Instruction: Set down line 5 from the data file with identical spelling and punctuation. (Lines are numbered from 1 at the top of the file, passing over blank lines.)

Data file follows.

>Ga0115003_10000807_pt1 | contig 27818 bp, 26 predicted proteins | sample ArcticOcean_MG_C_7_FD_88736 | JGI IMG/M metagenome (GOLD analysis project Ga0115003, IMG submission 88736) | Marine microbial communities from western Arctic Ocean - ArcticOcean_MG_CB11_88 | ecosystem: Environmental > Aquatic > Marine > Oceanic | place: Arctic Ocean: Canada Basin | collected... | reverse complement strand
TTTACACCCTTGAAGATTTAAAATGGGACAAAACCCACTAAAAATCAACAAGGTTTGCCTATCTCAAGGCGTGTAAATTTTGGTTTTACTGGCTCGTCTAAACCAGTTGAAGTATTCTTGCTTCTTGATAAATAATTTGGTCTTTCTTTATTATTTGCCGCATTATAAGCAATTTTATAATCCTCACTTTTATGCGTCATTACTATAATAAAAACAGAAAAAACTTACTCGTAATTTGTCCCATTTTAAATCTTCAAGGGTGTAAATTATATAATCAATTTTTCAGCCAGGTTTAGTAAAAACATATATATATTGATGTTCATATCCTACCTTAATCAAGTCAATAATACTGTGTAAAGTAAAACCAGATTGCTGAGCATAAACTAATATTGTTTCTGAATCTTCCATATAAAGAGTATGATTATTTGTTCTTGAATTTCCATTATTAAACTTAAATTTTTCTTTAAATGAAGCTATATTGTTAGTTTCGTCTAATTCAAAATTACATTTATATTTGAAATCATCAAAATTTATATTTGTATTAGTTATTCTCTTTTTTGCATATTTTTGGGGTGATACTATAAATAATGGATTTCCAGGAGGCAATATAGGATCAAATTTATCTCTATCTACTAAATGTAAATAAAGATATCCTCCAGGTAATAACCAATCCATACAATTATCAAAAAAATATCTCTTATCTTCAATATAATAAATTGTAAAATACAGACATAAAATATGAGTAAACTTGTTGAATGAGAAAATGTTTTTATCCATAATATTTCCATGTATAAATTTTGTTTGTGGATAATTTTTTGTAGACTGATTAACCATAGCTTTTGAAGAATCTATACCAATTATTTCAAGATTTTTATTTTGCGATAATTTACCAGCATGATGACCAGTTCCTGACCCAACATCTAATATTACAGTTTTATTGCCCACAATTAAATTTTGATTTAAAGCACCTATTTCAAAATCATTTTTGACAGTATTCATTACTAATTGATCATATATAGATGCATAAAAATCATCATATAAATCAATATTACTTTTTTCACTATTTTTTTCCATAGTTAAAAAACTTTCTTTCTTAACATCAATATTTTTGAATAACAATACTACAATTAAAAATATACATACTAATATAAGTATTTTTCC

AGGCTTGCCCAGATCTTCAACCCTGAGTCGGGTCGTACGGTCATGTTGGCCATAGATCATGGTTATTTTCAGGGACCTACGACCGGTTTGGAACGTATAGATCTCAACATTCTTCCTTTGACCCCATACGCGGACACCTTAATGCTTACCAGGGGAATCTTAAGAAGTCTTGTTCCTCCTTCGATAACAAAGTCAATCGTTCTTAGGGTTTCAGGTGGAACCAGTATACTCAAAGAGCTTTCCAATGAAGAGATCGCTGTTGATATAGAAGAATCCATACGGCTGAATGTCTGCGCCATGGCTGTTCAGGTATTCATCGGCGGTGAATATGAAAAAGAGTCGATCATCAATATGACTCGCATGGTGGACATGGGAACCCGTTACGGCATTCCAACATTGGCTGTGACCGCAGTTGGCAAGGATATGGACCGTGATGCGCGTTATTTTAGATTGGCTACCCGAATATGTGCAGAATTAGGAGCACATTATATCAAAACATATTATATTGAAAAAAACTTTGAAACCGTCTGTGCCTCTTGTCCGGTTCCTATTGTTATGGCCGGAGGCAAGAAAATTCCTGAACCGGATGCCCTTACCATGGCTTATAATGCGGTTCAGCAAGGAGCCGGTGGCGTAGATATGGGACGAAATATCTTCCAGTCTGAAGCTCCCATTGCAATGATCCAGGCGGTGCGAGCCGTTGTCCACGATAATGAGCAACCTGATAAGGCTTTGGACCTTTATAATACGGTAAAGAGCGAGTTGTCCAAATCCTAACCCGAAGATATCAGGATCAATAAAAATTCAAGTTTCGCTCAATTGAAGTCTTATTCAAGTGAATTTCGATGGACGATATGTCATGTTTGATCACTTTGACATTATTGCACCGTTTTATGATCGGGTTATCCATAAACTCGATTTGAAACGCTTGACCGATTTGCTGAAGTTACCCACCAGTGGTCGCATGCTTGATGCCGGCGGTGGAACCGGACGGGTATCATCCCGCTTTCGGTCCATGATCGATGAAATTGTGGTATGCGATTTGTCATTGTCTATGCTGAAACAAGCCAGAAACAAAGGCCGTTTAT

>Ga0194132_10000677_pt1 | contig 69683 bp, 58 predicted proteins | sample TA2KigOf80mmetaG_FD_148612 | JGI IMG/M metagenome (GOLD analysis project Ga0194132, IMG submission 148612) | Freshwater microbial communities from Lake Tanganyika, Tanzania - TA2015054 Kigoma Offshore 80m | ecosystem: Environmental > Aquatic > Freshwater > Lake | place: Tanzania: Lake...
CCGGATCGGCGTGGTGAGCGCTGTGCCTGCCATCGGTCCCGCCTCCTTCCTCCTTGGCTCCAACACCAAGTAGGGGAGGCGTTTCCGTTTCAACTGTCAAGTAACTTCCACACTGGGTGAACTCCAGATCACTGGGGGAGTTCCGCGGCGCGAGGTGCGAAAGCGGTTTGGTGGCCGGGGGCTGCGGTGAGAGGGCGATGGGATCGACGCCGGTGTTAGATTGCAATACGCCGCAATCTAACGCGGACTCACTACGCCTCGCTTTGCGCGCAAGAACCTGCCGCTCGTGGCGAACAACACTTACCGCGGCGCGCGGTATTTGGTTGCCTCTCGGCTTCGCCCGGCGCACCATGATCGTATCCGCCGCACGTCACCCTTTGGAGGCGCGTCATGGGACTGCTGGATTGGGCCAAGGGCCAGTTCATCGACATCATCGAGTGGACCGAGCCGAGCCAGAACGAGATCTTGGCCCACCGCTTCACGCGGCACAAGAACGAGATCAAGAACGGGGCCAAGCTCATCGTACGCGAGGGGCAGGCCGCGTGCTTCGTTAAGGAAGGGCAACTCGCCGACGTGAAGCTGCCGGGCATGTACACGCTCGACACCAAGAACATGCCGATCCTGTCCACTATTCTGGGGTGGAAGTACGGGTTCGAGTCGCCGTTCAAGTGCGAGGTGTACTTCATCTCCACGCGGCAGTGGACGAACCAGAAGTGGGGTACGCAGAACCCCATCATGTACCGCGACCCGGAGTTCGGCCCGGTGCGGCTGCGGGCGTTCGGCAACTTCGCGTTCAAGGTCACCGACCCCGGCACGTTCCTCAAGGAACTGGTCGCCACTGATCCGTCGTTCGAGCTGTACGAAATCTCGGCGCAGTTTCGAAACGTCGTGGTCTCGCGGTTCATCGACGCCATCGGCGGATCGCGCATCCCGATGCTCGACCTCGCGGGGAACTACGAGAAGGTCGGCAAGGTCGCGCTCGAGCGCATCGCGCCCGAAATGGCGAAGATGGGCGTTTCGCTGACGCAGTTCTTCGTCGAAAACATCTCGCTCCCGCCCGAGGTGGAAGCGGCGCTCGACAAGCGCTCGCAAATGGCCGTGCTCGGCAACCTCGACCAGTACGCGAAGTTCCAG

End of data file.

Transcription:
CCGGATCGGCGTGGTGAGCGCTGTGCCTGCCATCGGTCCCGCCTCCTTCCTCCTTGGCTCCAACACCAAGTAGGGGAGGCGTTTCCGTTTCAACTGTCAAGTAACTTCCACACTGGGTGAACTCCAGATCACTGGGGGAGTTCCGCGGCGCGAGGTGCGAAAGCGGTTTGGTGGCCGGGGGCTGCGGTGAGAGGGCGATGGGATCGACGCCGGTGTTAGATTGCAATACGCCGCAATCTAACGCGGACTCACTACGCCTCGCTTTGCGCGCAAGAACCTGCCGCTCGTGGCGAACAACACTTACCGCGGCGCGCGGTATTTGGTTGCCTCTCGGCTTCGCCCGGCGCACCATGATCGTATCCGCCGCACGTCACCCTTTGGAGGCGCGTCATGGGACTGCTGGATTGGGCCAAGGGCCAGTTCATCGACATCATCGAGTGGACCGAGCCGAGCCAGAACGAGATCTTGGCCCACCGCTTCACGCGGCACAAGAACGAGATCAAGAACGGGGCCAAGCTCATCGTACGCGAGGGGCAGGCCGCGTGCTTCGTTAAGGAAGGGCAACTCGCCGACGTGAAGCTGCCGGGCATGTACACGCTCGACACCAAGAACATGCCGATCCTGTCCACTATTCTGGGGTGGAAGTACGGGTTCGAGTCGCCGTTCAAGTGCGAGGTGTACTTCATCTCCACGCGGCAGTGGACGAACCAGAAGTGGGGTACGCAGAACCCCATCATGTACCGCGACCCGGAGTTCGGCCCGGTGCGGCTGCGGGCGTTCGGCAACTTCGCGTTCAAGGTCACCGACCCCGGCACGTTCCTCAAGGAACTGGTCGCCACTGATCCGTCGTTCGAGCTGTACGAAATCTCGGCGCAGTTTCGAAACGTCGTGGTCTCGCGGTTCATCGACGCCATCGGCGGATCGCGCATCCCGATGCTCGACCTCGCGGGGAACTACGAGAAGGTCGGCAAGGTCGCGCTCGAGCGCATCGCGCCCGAAATGGCGAAGATGGGCGTTTCGCTGACGCAGTTCTTCGTCGAAAACATCTCGCTCCCGCCCGAGGTGGAAGCGGCGCTCGACAAGCGCTCGCAAATGGCCGTGCTCGGCAACCTCGACCAGTACGCGAAGTTCCAG